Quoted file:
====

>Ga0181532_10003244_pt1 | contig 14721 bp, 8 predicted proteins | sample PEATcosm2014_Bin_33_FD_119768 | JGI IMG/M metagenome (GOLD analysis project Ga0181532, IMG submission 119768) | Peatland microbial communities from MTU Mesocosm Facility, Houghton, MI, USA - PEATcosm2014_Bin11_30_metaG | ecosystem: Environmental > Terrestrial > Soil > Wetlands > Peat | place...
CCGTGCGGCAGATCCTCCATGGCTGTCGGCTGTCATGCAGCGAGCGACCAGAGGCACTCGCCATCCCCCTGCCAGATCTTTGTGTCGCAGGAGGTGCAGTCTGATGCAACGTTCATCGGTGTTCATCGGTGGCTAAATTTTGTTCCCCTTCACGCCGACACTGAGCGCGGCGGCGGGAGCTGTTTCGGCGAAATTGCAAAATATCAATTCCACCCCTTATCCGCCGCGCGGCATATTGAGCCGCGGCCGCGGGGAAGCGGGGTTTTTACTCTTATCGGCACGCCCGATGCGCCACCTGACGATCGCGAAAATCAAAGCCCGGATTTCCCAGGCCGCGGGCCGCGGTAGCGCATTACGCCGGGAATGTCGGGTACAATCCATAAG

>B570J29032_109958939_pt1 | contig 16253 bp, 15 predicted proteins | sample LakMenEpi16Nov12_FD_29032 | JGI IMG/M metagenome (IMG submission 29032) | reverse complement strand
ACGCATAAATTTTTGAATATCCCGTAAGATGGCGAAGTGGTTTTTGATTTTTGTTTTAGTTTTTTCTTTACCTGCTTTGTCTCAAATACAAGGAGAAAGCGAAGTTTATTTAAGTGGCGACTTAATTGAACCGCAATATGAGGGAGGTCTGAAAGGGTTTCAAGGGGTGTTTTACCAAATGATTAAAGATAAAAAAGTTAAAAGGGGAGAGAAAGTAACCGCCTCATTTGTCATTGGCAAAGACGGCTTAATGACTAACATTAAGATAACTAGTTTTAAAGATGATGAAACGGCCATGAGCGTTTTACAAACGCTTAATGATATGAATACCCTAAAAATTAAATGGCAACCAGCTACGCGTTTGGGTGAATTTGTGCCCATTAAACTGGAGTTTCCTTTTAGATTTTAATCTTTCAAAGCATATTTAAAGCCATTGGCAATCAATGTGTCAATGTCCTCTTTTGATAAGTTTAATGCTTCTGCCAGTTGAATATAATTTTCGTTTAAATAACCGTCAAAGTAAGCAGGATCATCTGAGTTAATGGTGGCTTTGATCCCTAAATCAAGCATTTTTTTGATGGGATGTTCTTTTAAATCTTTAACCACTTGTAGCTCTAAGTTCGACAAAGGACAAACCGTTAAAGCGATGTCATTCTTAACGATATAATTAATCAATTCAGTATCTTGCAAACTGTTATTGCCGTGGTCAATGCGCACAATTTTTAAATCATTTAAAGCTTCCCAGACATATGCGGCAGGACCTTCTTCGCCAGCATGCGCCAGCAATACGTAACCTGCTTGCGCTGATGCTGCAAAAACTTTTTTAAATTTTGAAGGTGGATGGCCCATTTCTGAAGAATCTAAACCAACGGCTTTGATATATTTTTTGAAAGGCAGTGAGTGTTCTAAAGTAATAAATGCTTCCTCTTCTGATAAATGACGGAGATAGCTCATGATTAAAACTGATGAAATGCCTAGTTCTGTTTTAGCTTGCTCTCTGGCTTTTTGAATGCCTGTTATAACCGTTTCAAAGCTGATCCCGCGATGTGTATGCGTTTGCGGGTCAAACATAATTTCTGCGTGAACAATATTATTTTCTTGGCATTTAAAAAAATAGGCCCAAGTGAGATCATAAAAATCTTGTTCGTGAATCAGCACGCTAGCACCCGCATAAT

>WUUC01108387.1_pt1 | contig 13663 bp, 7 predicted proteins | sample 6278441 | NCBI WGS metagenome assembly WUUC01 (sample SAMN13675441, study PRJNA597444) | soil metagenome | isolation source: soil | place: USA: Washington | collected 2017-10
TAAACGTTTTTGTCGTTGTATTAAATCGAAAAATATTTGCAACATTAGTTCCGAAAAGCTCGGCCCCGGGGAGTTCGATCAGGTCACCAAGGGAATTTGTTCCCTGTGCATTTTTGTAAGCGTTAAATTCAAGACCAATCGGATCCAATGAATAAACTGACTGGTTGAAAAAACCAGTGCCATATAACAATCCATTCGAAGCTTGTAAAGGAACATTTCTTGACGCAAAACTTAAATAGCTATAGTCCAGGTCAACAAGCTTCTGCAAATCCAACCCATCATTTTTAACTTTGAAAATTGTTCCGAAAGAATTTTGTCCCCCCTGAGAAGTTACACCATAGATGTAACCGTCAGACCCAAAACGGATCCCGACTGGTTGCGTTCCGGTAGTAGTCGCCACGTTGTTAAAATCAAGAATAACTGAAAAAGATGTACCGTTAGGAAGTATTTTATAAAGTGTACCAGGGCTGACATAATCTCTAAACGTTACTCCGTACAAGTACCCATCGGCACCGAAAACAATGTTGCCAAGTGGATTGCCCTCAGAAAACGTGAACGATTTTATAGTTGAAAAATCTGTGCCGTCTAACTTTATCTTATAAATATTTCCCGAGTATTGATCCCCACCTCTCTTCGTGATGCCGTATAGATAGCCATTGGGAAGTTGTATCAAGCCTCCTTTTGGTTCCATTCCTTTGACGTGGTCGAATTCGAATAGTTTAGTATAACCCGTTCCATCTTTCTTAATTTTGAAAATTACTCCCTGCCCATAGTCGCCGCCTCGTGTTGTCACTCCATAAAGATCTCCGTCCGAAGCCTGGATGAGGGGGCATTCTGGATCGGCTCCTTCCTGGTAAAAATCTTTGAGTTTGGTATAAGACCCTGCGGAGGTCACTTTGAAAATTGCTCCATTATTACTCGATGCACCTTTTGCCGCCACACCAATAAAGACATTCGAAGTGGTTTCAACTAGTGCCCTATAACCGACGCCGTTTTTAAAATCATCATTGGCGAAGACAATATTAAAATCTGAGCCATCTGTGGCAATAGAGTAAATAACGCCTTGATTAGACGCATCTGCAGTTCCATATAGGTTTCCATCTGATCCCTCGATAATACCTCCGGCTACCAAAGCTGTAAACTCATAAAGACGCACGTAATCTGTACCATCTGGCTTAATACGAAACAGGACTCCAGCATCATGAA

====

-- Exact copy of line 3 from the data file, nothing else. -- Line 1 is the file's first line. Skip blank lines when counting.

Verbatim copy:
>B570J29032_109958939_pt1 | contig 16253 bp, 15 predicted proteins | sample LakMenEpi16Nov12_FD_29032 | JGI IMG/M metagenome (IMG submission 29032) | reverse complement strand